I'm trying to convince the powers-that-be that their current database design is risky and inefficient. I'd like to verify whether my assumptions are correct, and I'd like help in finding technical literature and/or terminology that explains the problem in a way that sounds more convincing than my "It's bad, mmmkay."

It's parcels data. The current structure is as seen here:

46          EASEMENT            0                   0
47          DISPOSED            1                   0
47          OWNED               0                   1

I see two, related issues with the PARCEL_TYPE column:

1) A single column identifies ownership. However, we may own mineral rights but not surface rights. In which case, the current workflow is (as above) to create a second entry for that parcel. The mineral rights and surface rights columns do not actually indicate ownership; they only indicate whether the value found under PARCEL_TYPE applies to them.

2) The column refers to non-mutually exclusive characteristics: ownership (current, past, never--as it applies to the surface vs minerals) and access (whether we have an easement, lease, or permit). That is, we could have a parcel that we formerly owned that we now have a permit to access; with the current data structure, we could only indicate that by creating a copy of the parcel.

To address both of these issues at once, my recommendation would be to restructure the table like so:

46          NOT OWNED           NOT OWNED           EASEMENT
47          DISPOSED            OWNED               OWNED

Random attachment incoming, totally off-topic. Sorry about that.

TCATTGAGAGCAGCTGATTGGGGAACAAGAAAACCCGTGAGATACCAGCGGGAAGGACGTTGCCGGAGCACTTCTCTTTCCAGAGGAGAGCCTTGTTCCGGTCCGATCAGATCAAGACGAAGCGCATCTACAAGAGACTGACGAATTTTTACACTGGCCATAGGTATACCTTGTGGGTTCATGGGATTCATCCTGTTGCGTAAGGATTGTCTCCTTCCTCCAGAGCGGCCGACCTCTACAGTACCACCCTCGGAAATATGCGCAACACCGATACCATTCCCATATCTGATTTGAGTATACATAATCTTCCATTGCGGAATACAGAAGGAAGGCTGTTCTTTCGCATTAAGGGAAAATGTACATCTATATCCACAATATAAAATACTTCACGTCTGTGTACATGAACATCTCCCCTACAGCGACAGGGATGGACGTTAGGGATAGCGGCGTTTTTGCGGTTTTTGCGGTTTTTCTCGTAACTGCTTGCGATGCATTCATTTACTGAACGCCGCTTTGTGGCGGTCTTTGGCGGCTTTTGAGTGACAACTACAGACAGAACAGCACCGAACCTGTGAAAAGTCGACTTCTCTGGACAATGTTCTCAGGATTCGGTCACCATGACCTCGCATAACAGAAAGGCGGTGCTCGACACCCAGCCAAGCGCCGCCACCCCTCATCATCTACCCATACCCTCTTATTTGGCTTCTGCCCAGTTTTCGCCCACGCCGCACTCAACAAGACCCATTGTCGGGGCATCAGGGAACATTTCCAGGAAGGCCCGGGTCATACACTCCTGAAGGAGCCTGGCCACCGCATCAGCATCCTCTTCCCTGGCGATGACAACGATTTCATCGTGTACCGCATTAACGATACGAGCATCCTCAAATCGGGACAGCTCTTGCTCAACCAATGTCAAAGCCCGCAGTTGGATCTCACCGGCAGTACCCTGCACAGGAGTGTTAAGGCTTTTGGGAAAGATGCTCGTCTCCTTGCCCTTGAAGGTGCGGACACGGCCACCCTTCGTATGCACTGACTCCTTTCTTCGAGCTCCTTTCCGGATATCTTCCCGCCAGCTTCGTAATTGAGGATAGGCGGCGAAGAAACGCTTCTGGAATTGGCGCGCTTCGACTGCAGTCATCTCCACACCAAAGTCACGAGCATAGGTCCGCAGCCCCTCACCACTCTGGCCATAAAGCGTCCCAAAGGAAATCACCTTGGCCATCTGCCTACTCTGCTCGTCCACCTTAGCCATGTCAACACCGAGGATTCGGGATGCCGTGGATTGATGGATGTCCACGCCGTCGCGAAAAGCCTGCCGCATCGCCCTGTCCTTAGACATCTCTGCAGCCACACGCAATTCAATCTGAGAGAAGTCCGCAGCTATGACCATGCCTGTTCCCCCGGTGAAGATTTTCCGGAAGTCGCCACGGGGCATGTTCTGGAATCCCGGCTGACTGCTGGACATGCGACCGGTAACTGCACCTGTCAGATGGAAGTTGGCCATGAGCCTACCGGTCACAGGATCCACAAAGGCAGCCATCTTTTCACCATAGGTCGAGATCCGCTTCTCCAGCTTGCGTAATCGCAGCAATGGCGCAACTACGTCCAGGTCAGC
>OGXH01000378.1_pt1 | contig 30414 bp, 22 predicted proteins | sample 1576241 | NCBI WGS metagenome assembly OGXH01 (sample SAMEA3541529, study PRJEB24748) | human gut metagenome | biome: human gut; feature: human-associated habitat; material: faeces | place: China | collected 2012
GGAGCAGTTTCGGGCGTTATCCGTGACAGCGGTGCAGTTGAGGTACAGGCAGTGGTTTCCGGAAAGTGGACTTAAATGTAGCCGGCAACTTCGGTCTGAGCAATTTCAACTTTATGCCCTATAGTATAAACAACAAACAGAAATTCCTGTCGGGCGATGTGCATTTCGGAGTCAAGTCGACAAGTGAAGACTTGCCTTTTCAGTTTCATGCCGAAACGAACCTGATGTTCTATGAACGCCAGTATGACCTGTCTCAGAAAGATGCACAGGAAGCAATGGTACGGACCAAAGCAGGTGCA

This would prevent duplicate entries from referring to the same parcel, and--as far as I can tell--it would keep the possible values in fields mutually exclusive.

Is this a better (or the best) way to structure the data? And, if so, to what database management standards is this change conforming?

EDIT: More research has brought me suspect that this results from not normalizing to the 1st, 3rd, and Boyce-Codd normal forms (and that there are some domain/key normal form issues with the table as well). Maybe throwing around that terminology will be convincing enough.


The best argument against the existing design is that there's really no good primary key on the table (except perhaps an identity column, which I don't consider a good primary key). That makes it hard to join to other tables.

An advantage with your design is that a query can easily identify parcels where you (for instance) have mineral rights but not surface rights using a simple WHERE clause. With the existing design, this is still possible, but it's a lot messier (and not really feasible using graphical tools or entry-level SQL). This is particularly important if the table in question is a dimension table in a datawarehouse.

  • Great point about the primary key! That's part of what I was trying to verbalize. I think the current data managers don't see it that way, because it's a GIS dataset, and they're thinking of the location as a primary key. But, to me, that's all the more reason to avoid duplicate features: the overlapping features are causing issues with spatial analysis. – Tom Feb 11 '16 at 22:53

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